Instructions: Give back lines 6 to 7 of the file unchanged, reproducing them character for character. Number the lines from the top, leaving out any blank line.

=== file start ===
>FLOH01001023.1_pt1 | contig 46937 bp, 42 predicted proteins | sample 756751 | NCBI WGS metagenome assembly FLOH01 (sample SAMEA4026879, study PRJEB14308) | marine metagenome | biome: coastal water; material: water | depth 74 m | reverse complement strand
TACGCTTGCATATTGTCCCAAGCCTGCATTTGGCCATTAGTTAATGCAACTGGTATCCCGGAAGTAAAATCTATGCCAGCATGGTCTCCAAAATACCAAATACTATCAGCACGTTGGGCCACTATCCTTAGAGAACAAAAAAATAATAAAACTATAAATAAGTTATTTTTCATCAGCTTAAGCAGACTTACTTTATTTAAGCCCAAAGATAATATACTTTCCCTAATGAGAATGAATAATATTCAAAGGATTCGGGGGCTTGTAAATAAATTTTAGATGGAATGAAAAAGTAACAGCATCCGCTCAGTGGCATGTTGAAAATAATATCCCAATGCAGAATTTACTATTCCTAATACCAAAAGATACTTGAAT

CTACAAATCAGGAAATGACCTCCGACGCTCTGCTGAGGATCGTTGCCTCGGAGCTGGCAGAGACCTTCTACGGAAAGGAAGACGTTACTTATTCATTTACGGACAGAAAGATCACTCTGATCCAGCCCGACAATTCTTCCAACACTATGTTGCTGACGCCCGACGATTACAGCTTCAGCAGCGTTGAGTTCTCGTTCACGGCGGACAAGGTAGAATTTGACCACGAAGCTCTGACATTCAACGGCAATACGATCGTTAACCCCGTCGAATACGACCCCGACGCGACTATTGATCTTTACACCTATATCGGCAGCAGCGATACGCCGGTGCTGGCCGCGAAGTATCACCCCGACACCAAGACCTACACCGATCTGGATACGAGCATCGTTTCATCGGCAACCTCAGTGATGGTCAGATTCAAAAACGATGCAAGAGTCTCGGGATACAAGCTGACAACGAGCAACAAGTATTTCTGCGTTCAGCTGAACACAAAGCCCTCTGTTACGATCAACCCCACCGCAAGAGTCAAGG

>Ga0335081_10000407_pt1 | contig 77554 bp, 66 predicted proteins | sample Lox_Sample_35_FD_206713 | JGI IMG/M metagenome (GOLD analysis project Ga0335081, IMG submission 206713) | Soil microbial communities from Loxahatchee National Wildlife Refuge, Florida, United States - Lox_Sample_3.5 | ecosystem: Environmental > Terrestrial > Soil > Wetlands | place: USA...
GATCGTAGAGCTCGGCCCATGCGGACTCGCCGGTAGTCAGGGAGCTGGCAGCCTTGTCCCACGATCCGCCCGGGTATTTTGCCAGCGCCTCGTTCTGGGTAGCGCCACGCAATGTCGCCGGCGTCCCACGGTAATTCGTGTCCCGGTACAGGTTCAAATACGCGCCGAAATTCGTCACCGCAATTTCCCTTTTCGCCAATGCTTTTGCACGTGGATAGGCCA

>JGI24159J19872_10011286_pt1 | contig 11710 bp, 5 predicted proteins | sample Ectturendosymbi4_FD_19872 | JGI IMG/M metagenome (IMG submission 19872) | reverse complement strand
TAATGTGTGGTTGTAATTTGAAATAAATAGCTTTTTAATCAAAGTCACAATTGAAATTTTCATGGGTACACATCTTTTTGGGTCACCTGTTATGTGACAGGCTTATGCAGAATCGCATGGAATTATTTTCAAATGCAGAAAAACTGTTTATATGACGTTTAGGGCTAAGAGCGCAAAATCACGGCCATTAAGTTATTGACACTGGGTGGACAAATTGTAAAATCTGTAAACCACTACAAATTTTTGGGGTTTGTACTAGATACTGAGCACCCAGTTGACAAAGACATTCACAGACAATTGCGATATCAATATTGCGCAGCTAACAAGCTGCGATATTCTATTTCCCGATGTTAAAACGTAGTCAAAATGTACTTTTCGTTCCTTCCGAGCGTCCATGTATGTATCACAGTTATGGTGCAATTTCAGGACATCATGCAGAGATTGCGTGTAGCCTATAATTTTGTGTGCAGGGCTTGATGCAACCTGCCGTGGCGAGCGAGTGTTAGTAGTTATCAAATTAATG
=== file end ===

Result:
>JGI24159J19872_10011286_pt1 | contig 11710 bp, 5 predicted proteins | sample Ectturendosymbi4_FD_19872 | JGI IMG/M metagenome (IMG submission 19872) | reverse complement strand
TAATGTGTGGTTGTAATTTGAAATAAATAGCTTTTTAATCAAAGTCACAATTGAAATTTTCATGGGTACACATCTTTTTGGGTCACCTGTTATGTGACAGGCTTATGCAGAATCGCATGGAATTATTTTCAAATGCAGAAAAACTGTTTATATGACGTTTAGGGCTAAGAGCGCAAAATCACGGCCATTAAGTTATTGACACTGGGTGGACAAATTGTAAAATCTGTAAACCACTACAAATTTTTGGGGTTTGTACTAGATACTGAGCACCCAGTTGACAAAGACATTCACAGACAATTGCGATATCAATATTGCGCAGCTAACAAGCTGCGATATTCTATTTCCCGATGTTAAAACGTAGTCAAAATGTACTTTTCGTTCCTTCCGAGCGTCCATGTATGTATCACAGTTATGGTGCAATTTCAGGACATCATGCAGAGATTGCGTGTAGCCTATAATTTTGTGTGCAGGGCTTGATGCAACCTGCCGTGGCGAGCGAGTGTTAGTAGTTATCAAATTAATG